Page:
A certain song begins to play in the car, and instantly you are back in your grandmother’s living room many Christmases ago. Or, a movie comes on, and all you can think of is the time you watched it with your parents, snuggled under blankets and drinking hot chocolate on the couch. Hot chocolate in the living room was not allowed…except at Christmas time. :)
For some of us, these special memories were a once-in-a-lifetime event but others became a family tradition.
Traditions are important. They keep us connected to family and friends, even when we can’t be with them or they are no longer with us.
We also anticipate the future. We can’t help but wonder (or plan for) what our lives will be like next year when this tradition rolls around again.
It’s funny really how traditions have us remembering the past but looking to the future.
Here are a few of our own traditions and some our friends have shared with us. They run the gamut – from silly to heartfelt, from old to new. But you know the saying, variety is the spice of life!
Our very own Anna Brakefield (the daughter partner and marketing guru of this whole Red Land Cotton thing!) has a tradition, 10-years running, of Game Night on Christmas Eve.
Close friends and family start the night together at church and then end playing board games (and eating!) at someone’s house. To keep the tradition fresh, the host rotates each year. One great thing (besides the laughter shared with loved ones) is that everyone behaves…no bickering over game rules or being poor losers. See, no one wants to be added to the Naughty List on Christmas Eve!
Here are just a few of their favorites:
The Yeager family is a BIG fan of Star Wars. That's right... it's not all Andy Griffith and John Wayne at the farm. From the time the kids were in high school and they started releasing the new episodes to now, if there is a new Star Wars episode out, the WHOLE family will go to the theater together. That includes new spouses or girlfriends/boyfriends. Then they all ride home and analyze the movies... which can never compare to the original episodes... never.
All About The Food
The Yeager's are big believers in the "if it ain't broke — don't fix it" philosophy when it comes to food (and most other things on the farm). So on Christmas Eve day, the Yeager women are in the kitchen making the classics to enjoy on Christmas Day. They would accept any male help of course ... but sometimes you don't need a bull in the china shop ;). By now, they have it down to a science. From their deviled eggs featuring Wickles Pickles relish to their super spicy sausage balls for Christmas morning, their kitchen is full of familiar aromas, laughter, and conversation.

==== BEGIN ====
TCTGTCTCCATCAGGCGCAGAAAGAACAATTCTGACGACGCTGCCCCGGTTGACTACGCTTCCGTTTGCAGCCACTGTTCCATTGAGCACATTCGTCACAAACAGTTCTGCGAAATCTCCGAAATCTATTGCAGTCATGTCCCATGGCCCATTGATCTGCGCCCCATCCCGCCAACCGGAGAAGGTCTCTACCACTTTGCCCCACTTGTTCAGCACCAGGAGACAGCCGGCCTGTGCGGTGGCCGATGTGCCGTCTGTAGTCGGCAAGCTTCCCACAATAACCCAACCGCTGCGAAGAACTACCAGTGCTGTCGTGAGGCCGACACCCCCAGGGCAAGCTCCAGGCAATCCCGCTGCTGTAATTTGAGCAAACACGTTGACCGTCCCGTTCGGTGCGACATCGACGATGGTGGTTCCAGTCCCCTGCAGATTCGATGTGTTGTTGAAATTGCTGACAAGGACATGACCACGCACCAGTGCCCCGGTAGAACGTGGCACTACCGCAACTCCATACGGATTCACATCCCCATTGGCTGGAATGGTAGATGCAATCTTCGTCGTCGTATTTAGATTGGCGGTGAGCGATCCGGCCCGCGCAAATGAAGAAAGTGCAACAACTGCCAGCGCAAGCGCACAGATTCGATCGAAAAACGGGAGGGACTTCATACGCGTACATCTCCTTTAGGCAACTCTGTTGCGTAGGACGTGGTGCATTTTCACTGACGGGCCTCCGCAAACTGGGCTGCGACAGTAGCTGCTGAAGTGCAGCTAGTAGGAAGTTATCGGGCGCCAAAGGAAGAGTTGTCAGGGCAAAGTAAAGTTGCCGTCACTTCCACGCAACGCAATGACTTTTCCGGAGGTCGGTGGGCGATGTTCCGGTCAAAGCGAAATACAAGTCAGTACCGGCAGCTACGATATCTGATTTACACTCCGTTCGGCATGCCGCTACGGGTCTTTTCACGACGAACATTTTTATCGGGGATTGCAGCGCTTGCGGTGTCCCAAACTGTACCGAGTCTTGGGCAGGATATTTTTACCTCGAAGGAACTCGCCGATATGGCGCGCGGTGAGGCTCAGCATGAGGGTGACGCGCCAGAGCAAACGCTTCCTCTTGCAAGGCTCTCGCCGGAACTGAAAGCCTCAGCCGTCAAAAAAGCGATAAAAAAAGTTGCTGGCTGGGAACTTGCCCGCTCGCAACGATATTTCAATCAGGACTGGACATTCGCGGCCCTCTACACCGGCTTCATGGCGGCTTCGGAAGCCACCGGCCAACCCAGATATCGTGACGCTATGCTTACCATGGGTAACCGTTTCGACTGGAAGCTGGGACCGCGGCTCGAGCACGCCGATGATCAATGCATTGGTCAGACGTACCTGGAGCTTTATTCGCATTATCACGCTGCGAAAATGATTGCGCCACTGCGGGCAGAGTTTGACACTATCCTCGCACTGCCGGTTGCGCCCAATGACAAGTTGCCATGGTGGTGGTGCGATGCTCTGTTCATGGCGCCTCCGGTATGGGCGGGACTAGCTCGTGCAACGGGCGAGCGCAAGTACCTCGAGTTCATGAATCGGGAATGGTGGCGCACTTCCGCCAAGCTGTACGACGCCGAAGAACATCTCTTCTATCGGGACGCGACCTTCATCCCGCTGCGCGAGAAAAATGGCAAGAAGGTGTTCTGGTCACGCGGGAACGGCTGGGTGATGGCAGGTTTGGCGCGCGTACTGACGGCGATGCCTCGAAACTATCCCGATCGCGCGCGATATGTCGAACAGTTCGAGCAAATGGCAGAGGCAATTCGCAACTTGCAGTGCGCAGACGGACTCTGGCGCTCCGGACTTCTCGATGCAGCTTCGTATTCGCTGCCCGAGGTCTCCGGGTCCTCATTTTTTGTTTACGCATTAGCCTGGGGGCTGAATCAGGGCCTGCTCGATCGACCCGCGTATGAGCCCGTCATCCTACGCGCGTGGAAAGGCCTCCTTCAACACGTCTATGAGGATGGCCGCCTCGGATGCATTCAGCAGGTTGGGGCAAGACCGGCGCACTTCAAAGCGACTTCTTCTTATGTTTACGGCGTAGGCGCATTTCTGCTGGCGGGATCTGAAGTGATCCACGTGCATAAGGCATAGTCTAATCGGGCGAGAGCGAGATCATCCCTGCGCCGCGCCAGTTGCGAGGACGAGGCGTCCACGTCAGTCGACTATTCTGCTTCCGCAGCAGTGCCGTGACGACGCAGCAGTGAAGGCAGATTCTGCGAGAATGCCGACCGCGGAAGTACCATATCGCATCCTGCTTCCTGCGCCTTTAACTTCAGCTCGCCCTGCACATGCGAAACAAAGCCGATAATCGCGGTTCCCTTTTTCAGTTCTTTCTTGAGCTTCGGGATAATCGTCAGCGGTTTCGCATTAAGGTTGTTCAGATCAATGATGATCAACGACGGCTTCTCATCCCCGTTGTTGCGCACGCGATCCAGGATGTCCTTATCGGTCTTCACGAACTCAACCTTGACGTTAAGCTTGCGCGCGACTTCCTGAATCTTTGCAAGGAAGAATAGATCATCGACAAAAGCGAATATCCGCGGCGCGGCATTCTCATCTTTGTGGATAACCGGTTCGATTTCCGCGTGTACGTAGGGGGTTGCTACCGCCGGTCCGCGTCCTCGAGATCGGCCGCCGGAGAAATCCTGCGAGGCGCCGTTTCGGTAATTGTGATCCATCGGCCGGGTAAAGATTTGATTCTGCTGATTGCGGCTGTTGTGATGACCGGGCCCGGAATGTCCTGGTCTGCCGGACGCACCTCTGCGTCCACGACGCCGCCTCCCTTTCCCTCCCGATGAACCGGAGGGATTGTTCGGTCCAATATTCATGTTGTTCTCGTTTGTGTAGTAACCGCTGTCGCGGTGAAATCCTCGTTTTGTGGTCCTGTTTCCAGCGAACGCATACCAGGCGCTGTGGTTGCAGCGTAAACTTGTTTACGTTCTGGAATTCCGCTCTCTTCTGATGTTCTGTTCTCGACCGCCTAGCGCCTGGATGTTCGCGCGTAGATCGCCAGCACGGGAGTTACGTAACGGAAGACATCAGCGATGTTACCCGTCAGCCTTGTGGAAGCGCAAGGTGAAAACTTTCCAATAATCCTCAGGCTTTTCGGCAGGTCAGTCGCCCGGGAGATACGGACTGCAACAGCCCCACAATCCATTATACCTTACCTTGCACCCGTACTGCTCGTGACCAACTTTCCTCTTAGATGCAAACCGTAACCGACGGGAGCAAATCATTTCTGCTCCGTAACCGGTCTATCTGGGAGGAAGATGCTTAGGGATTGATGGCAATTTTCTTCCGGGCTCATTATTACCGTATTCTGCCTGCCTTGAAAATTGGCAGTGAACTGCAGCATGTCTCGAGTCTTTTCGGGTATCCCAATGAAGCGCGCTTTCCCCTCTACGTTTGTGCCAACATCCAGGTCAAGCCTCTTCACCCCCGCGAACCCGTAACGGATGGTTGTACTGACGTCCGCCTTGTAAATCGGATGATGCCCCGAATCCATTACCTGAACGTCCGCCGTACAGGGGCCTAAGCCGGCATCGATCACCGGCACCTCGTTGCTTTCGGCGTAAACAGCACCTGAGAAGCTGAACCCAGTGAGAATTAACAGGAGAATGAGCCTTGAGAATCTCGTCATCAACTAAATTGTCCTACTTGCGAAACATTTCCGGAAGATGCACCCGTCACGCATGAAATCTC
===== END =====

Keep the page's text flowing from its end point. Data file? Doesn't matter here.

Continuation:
My husband and I began the tradition of eating at Sonic on Christmas Eve the second year we were married, way back in 2004.
It all started because we had the idea of making WhoHash, a nod to all things Grinchy, for dinner on Christmas Eve night the first year we were married. For the sake of brevity, let’s just say the WhoHash didn’t turn out so well. (I struggle in the kitchen; I am great with the clean up, though!)
After that disastrous dinner, we changed plans the next year. We ended up at Sonic and keep returning year after year. After our bacon cheeseburgers, cheese sticks, tater tots covered with everything we can think of and, of course, a milkshake, we roll home to enjoy It’s a Wonderful Life.
We Get Traditions
At Red Land Cotton, we get the "tradition" thing. Our whole business is built on a family tradition!
We’ve been farming for 3 generations now. Each time we pick our cotton, we are reminded of those who picked before us. We reminisce about the old times and of the loved ones already gone. But, as traditions often cause us to do, we begin thinking of the next year…when we’ll do it all again.
Thank you for a playing a part in our farming tradition. It’s one we plan to carry on for many more years.
We hope your holidays are filled with wonderful traditions - silly, sincere, old and new. May those traditions have you anticipating the future and feeling closer to God and to your loved ones.
By: Rachel Eubanks, a girl blessed with a small-town Alabama raising. She grew a deep appreciation for farming as she watched her father, an extension agent, work alongside farmers for over 30 years. She now lives outside of Huntsville, AL and loves writing for farm-to-product companies like RLC.